As time ticked away, however, the reality of the industry and the career I had chosen started to sink in. All I had to do was take one look around at the desks next to me to see exactly where I would be in 10, 20, hell even 50 years from now. There were guys in their 70s – even 80s – still showing face! (Note: I say “guys” because the traditional realm of architecture that those order colleagues once entered was an incredibly male-dominated profession, so there are few women ready to retire.) And while that may have served them well, it was a stark realization for myself that was not whom I wanted to become.
Around this same time, I read Tim Ferris’ infamous book The 4-Hour Work Week. It needs no
So I quit. I packed up my shit. And I moved to a tiny island in the middle of the Mediterranean. I physically forced myself out of my suffocating situation, to try my hand at starting something for myself.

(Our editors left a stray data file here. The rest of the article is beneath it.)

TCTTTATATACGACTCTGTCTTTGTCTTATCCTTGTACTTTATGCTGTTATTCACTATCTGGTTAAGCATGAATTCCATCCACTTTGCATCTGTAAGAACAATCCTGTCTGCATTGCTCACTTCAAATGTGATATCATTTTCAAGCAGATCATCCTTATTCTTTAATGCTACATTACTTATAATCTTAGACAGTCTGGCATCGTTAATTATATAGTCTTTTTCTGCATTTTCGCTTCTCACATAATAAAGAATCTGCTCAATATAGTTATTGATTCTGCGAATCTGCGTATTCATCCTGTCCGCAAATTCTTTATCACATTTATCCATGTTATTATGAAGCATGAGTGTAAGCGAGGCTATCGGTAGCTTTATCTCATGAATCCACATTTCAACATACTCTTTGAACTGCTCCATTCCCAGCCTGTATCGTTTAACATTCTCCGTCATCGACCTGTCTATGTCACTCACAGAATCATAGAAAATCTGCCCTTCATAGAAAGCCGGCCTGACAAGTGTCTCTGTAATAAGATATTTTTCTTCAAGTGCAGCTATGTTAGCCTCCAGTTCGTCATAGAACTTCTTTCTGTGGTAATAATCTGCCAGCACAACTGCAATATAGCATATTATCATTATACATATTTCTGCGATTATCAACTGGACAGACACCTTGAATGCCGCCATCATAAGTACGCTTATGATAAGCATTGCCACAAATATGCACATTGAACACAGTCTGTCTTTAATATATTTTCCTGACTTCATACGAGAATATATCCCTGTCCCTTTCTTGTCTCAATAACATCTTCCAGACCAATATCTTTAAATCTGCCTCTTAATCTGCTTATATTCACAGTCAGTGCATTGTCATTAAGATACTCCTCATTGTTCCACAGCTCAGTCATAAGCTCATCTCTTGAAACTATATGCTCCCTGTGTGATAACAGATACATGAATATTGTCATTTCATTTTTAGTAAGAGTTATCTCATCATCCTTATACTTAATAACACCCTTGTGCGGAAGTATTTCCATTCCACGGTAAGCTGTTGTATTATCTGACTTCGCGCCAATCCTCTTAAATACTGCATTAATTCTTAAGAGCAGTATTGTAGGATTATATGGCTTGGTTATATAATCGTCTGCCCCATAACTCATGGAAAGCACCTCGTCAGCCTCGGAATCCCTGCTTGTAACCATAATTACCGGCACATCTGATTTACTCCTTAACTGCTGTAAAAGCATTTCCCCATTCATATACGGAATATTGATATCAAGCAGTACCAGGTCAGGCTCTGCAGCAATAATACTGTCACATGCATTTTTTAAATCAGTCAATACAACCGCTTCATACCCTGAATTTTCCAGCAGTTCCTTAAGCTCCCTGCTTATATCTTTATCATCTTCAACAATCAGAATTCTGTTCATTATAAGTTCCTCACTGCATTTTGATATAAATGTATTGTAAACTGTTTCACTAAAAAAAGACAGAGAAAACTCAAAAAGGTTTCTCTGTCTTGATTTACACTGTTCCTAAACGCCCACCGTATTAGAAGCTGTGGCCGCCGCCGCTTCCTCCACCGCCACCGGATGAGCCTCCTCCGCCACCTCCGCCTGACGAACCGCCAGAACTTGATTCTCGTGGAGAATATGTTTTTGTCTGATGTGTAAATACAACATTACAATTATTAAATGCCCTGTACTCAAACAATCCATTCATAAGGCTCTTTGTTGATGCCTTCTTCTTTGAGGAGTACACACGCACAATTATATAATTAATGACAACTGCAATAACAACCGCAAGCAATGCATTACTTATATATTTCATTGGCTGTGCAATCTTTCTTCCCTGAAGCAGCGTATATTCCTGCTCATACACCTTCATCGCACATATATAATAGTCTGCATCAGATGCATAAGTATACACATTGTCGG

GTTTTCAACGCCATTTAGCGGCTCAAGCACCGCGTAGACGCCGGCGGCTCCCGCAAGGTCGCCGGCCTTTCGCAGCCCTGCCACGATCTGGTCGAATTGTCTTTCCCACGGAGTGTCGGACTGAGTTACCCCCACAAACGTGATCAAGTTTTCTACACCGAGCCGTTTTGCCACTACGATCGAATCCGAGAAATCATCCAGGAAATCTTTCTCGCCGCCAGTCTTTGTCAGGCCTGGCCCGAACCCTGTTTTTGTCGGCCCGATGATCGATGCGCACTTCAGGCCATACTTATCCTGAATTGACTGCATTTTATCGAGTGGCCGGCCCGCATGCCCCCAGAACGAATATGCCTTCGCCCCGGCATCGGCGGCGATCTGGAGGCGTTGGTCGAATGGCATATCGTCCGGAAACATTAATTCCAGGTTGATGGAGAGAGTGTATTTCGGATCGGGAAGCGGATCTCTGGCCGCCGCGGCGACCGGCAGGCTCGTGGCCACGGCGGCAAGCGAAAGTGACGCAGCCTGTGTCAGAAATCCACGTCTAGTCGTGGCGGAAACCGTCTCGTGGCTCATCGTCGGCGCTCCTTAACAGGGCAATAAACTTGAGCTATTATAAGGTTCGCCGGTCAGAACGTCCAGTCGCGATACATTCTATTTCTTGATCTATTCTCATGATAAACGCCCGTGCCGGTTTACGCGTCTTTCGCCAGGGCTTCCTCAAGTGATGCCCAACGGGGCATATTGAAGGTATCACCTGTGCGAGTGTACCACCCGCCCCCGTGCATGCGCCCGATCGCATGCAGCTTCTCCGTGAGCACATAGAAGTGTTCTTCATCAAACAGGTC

Prior to the move, I started freelancing as a graphic designer on the side. Part of the issue of becoming an architect (and what prevents
My point is, architecture is its own little bubble, and it’s hard to get out simply because you don’t have much knowledge or skills in anything else. I found lots of what we did as students in architecture school was kind of like glorified graphic design. Every assignment was accompanied by a presentation that had to be visually stunning. Except we were all self-taught. I’d put an Architecture students Adobe Creative Suite abilities up against that of a Graphic Design student’s any day. Coupled with our abilities to think and draw three-dimensionally, and you have a unique approach to design that could lend an
So, graphic design was a natural progression. I started taking on freelance clients, developing their branding identity designing logos, book covers, web elements, social profiles, and various brand collateral. I loved it, and found it extremely fulfilling as a creative outlet.